Accomplishing so much with such a small budget, ‘The Head Hunter’ begins as an intimate episode in the life of a lone wanderer who seeks the monster that killed his daughter; a medieval escape for the viewer that evolves into a gory horror chiller by the end.
The impressive visuals belie the $30,000 budget. We’re afforded grand landscapes, detailed sets and costumes, and an assortment of creature head trophies that tease a fully realised fantasy realm. And even though we’re confined to the perspective of one vengeful, bounty hunting warrior who works on the outskirts of a local kingdom, writer-director Jordan Downey makes us believe that there’s a whole lot going on beyond its stunning backdrops.
Due to budget limitations, most of the violence is off screen, and despite the initial disappointment when you realise you won’t be seeing some epic monster duels like in The Witcher franchise, an outstanding sound design makes up for it. Every guttural screech, every sword blow, every decapitation, and every thunderous stomp from a troll just out of view can be pictured due to the high quality of the sound effects; and it’s clear that most of the budget was saved for the final confrontation when something evil rears itself from a place of darkness; a finale that tests our armour-clad hero as he strives to add one last trophy to his collection.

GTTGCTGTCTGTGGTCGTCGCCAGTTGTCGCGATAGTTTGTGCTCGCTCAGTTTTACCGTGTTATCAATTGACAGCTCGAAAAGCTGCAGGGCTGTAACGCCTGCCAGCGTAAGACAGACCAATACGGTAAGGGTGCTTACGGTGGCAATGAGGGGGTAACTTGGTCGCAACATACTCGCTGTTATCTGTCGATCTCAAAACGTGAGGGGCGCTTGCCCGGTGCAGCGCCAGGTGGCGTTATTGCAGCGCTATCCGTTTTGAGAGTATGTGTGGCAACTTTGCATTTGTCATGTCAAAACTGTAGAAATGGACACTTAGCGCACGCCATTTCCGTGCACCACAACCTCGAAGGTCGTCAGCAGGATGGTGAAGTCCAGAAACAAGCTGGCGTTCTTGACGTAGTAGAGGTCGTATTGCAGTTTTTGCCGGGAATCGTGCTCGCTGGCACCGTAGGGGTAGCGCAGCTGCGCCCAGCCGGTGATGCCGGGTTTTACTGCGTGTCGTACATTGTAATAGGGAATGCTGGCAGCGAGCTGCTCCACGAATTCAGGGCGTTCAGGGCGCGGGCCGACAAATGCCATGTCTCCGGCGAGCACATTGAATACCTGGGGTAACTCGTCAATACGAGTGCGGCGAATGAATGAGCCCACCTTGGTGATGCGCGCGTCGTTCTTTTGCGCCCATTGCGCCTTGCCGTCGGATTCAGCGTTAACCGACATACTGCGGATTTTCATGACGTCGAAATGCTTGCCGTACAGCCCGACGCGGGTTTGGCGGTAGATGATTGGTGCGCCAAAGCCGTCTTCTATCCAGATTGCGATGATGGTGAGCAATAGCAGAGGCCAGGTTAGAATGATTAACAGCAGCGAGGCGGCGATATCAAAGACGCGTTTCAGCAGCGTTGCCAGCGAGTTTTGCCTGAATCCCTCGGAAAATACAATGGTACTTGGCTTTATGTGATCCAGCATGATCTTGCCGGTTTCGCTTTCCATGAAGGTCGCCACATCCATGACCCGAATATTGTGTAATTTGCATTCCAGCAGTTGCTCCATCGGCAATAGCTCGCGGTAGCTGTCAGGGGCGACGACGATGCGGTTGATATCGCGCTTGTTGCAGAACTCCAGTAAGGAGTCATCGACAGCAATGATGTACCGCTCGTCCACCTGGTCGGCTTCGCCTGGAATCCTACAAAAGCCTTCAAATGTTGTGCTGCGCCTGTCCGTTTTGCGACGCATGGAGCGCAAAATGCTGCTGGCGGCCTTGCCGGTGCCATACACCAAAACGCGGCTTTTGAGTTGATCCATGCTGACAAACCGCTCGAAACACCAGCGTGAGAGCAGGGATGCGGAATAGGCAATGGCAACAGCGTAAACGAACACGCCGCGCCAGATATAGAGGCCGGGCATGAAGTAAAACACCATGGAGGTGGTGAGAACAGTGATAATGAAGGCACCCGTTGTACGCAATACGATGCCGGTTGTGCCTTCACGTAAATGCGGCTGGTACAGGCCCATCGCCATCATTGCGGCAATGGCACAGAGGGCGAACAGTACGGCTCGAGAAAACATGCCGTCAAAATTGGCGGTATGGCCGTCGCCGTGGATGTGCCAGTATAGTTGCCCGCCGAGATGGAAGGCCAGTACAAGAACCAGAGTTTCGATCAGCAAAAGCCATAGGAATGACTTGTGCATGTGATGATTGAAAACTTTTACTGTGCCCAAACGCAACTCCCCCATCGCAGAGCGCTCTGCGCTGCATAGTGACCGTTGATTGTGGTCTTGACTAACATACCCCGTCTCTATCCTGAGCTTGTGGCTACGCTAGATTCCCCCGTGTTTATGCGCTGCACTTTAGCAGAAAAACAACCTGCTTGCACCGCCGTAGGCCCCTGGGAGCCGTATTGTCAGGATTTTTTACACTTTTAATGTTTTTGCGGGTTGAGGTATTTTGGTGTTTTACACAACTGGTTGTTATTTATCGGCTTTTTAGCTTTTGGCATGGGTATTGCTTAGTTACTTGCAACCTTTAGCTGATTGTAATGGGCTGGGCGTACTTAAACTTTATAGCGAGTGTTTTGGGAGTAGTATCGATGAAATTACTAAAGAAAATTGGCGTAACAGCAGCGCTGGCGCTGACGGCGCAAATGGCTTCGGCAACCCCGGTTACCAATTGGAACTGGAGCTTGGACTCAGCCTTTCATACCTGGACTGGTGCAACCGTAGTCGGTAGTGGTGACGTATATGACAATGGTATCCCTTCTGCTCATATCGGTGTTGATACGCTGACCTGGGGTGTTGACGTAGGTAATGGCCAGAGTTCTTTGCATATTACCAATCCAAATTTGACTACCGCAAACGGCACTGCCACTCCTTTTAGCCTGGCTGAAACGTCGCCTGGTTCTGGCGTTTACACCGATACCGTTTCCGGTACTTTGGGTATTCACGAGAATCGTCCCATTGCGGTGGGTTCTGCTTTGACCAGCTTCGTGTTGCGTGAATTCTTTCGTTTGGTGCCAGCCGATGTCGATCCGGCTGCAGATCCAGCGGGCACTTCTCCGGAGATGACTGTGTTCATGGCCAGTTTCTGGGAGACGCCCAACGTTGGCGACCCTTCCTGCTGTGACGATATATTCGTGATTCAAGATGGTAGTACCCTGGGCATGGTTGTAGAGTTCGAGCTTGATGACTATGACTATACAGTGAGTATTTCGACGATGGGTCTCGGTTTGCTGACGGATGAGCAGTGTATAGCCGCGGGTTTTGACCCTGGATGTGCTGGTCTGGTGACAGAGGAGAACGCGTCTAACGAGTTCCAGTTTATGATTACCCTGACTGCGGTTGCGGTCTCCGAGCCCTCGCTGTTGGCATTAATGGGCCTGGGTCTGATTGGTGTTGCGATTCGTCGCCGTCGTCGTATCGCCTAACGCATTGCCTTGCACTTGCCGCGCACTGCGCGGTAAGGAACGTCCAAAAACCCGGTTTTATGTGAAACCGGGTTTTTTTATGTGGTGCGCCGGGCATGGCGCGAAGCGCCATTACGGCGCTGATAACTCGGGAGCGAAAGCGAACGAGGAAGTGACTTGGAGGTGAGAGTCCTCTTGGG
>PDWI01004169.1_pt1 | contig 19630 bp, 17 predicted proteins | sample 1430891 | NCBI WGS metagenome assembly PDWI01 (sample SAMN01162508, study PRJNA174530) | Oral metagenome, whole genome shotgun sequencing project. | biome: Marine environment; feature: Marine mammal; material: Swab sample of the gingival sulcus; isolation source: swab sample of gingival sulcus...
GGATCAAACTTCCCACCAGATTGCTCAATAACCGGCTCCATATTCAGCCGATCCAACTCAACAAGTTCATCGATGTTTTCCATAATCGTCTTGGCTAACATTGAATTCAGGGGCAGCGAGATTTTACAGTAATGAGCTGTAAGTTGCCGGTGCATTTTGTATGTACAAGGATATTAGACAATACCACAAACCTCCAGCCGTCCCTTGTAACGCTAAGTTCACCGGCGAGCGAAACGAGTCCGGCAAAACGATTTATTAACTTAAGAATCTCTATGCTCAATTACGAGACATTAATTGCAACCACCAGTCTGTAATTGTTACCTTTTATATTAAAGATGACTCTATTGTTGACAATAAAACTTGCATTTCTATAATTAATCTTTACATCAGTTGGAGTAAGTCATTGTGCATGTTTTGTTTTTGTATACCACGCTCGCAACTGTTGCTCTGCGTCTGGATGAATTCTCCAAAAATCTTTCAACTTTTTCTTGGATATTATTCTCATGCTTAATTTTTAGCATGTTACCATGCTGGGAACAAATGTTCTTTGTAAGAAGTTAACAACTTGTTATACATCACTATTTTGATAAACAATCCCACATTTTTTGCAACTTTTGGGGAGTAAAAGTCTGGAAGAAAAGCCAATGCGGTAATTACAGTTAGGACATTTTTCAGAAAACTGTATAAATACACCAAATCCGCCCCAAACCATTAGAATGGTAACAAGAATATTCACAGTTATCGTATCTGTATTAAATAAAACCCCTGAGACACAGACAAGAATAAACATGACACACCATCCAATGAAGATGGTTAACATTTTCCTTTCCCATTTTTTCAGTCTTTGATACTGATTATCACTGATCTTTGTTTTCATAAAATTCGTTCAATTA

You can almost imagine this taking place in the world of The Elder Scrolls. Think Skyrim with some Evil Dead reanimated carnage thrown into the mixer, and the result churned out is bloody and satisfying. The production values are terrific, and with excellent lighting and cinematography, this is an experience that’s easy to admire and praise from a technical standpoint.
Yes the story is on the thin side and it drags slightly in the middle, but for a 70-minute fantasy horror that finds ways around its restrictions relating to action while consistently engaging you visually, you can’t really complain. And the final image is haunting.
Score – 7.5/10